_We Were Young and Needed the Money_
( Idaho Music/Retrophonic)
rating: 5 (out of 6)
They say that those who neglect the past are doomed to repeat it, but in Idaho’s case that’s hardly a bad thing. The wittily titled _We Were Young and Needed the Money_ (sadcore? hardly!) isn’t the kind of generic best-of comp labels hastily throw together to wring a few more bucks out of their former charges, the kind of frantic back-catalog pillaging whose prized yields fund crack habits, chemical peels, coffee colonics and happy-hour lap dances. Nor is it the kind of straw-grasping scheme washed-up melody makers hatch to recapture the days (hours, even) when they weren’t bloated, pointless and flatulent. Rather, it serves as a commemoration of a decade of writing, recording, touring, label changes, addiction, recovery and occasional instances of civil disorder, a corraling of cuts lost in the _Sturm und Drang_ of a ripening career or nudged off studio outings for one reason or another. They’re seeds long ripe for germination but never planted. Now’s an apt time for them to sprout, to wriggle skyward and salute the sun, for it’s rare that Idaho’s soil has ever been more fertile.
In a sense, Idaho’s made a 360-degree turn, having begun with guitarist John Berry and vocalist/multi-instrumentalist Jeff Martin, swelled into a full band, tapered down to Martin (who made the band’s last studio album, _Levitate_, virtually alone) and once again become, for all intents and purposes, a full band again (Berry has returned to the fold as both guitarist and manager of the band’s Idaho Music imprint, drummer Doug Smith came aboard last year and Dale Smith picked up the bass in time for the band’s recent European tour). And after years of generating darkly-hued swathes of dissonance, distortion and feedback from a number of custom-made four-stringed guitars with Berry, Martin’s returned to the piano, his first instrument. Like Elliott Smith and the dueling Marks (Eitzel and Kozelek), he uses music as a means of lancing psychic wounds, most rivetingly on the songs dating back to Idaho’s inaugural handful of outings (1993’s _Year After Year_ and _The Palms_ and _Drive It_ EPs, which arrived the following year). On earlier tracks like “Traces” and “Drown,” the unsung bard of the bruised soul sounds disturbingly battle-scarred, as if his heart’s done some serious time on a torture rack; that aggressive, I’m-miserable-and-nobody-gives-a-flying-fuck moroseness has since subsided into the tempered, reflective tones of recent outings like _Hearts of Palm_ and _Levitate_.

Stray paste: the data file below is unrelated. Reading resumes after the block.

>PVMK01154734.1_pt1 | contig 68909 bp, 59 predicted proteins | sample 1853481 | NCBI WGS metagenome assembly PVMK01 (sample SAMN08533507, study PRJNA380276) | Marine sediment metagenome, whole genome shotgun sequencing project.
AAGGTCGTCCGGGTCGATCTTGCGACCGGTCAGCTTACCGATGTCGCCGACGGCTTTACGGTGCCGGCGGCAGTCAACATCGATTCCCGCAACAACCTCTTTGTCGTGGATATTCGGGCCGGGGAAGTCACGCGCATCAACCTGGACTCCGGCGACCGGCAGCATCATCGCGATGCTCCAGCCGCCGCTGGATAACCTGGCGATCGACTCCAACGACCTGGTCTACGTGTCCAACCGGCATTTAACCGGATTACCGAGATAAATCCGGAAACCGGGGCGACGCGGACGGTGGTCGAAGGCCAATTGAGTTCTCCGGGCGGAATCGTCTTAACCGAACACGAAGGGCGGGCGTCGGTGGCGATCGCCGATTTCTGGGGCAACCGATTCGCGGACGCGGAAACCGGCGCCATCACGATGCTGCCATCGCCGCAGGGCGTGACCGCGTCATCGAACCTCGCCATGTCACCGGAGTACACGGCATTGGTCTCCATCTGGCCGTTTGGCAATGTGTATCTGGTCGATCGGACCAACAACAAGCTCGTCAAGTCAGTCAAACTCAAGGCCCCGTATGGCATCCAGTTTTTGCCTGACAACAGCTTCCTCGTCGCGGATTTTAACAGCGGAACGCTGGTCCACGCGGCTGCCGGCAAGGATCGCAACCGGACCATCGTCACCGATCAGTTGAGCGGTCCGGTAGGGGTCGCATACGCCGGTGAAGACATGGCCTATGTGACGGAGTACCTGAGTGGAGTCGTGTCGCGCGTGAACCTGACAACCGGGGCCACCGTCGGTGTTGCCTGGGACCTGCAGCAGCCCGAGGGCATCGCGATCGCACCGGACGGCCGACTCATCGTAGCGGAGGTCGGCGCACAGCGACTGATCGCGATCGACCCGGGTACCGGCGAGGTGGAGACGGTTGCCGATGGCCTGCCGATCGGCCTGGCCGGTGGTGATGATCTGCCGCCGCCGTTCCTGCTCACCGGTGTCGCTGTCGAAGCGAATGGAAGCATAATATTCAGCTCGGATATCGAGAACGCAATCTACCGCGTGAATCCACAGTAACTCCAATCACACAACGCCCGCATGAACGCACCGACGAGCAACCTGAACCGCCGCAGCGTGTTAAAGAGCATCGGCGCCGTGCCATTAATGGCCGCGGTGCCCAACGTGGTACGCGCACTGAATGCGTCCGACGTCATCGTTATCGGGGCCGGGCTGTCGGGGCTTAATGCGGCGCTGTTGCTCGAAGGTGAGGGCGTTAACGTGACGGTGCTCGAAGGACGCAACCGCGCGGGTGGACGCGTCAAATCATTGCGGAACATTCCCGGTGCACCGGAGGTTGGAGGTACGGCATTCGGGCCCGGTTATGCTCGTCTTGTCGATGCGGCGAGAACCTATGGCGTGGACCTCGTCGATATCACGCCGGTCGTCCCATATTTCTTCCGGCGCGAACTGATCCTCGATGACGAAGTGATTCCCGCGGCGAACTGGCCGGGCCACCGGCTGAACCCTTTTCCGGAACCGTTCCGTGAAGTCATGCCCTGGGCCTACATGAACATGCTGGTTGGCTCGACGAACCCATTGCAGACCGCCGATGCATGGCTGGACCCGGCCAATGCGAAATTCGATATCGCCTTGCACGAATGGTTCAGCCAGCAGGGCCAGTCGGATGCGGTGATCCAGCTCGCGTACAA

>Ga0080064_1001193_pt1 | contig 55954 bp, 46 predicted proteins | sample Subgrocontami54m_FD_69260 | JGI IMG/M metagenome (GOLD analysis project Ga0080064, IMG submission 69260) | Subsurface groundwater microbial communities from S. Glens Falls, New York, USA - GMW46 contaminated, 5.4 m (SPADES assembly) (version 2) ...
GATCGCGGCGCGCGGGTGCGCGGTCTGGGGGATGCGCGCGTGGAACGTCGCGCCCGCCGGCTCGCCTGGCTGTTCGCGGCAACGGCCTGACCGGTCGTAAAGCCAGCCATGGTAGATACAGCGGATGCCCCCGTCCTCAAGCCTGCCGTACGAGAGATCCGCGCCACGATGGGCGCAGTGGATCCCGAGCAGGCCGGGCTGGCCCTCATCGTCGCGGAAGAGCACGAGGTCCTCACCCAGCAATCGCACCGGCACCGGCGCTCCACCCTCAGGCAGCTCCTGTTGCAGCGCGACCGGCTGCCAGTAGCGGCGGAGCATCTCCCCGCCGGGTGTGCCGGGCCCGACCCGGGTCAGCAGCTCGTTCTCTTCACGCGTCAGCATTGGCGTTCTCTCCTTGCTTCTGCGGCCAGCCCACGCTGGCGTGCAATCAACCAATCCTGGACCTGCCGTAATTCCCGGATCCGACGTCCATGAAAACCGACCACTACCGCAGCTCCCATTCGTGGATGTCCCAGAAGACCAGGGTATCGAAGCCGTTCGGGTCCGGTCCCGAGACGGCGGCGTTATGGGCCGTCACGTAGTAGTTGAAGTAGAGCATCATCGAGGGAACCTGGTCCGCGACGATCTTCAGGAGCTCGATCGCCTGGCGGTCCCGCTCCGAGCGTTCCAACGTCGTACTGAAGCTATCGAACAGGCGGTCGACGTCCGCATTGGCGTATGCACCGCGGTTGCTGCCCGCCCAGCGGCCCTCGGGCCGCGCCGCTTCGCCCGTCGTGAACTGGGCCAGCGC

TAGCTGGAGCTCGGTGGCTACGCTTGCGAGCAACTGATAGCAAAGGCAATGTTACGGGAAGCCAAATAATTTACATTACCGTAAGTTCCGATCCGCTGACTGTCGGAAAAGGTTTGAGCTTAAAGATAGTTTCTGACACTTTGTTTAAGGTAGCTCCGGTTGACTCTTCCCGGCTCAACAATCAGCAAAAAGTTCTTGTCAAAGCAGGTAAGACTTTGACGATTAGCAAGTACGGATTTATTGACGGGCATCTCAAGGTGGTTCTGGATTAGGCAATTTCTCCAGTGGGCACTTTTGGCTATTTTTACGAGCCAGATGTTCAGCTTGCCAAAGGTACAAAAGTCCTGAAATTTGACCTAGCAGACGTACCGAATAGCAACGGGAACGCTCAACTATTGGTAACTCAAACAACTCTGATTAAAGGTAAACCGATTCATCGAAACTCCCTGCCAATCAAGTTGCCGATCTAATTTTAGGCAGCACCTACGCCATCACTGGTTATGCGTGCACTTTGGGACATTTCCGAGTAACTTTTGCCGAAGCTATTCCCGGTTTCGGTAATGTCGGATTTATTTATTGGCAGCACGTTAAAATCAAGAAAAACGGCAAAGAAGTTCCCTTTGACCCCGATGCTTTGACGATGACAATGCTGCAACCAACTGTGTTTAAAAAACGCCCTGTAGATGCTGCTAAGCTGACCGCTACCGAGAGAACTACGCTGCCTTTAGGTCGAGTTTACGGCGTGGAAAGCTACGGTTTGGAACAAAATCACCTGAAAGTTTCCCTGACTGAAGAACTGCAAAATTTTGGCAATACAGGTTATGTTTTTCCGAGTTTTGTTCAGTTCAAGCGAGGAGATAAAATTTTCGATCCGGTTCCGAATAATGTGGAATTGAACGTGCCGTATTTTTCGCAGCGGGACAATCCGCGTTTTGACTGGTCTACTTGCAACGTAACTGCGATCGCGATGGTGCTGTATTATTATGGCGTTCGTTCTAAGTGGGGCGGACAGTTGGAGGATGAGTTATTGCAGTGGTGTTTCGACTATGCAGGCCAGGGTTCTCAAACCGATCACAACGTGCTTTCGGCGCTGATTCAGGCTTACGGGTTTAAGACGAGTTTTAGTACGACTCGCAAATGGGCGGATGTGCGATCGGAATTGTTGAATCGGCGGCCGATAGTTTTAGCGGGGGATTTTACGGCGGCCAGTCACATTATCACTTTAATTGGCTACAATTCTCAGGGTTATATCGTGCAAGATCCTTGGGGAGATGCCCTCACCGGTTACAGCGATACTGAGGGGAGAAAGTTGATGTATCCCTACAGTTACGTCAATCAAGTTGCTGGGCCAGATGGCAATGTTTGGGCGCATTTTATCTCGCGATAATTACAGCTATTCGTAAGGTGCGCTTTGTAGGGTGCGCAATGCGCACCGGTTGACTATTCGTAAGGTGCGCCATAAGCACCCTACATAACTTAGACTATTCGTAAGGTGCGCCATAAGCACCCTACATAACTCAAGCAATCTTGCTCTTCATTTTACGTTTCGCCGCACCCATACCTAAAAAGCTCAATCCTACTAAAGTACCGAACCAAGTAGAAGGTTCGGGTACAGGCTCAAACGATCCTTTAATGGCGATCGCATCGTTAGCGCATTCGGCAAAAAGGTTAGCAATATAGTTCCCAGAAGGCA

Each song on _We Were Young and Needed the Money_ marks a page in most every chapter of what’s turned out to be a staggering, if turmultuous (and, after all this time, still underappreciated) career. Some tracks echo the smoggy grunge that blanketed popular music at the time Idaho formed
and dissipated with Cobain’s gunshot (“Teeth Marks,” “Come Over”); others channel mid-’90s indie rock a la Sebadoh (“This Day”). As is the case with any
long-forgotten mystery box dragged out from beneath the bed there’s the occasional dustbunny (“Carefully Turning,” “Straw Dogs”). Still, these songs resonate with as much dynamite vibrancy as if they would if written yesterday; most if not all are as they were when they were first laid down.
It’s fascinating to imagine where the jigsaw pieces would have fit: “Nothing Wrong” continues the bittersweet guitar-and-piano interlude that closed _Hearts of Palm_ with gentle strums and tender lyrics; “A Second Chance” would’ve been as apt a finale to 1996’s _Three Sheets to the Wind_ as the aching “Get You Back” and “Stayin’ Out in Front” would’ve lightened _Levitate_’s heavier moments. There’s satisfaction in _We Were Young and Needed the Money_ not only in the sigh of relief it elicits at missing spaces finally filled in, but at a band that, after such turmoil, has finally settled on stable ground. And it only took them ten years to do it. Better late than never, guys. - Susan Moll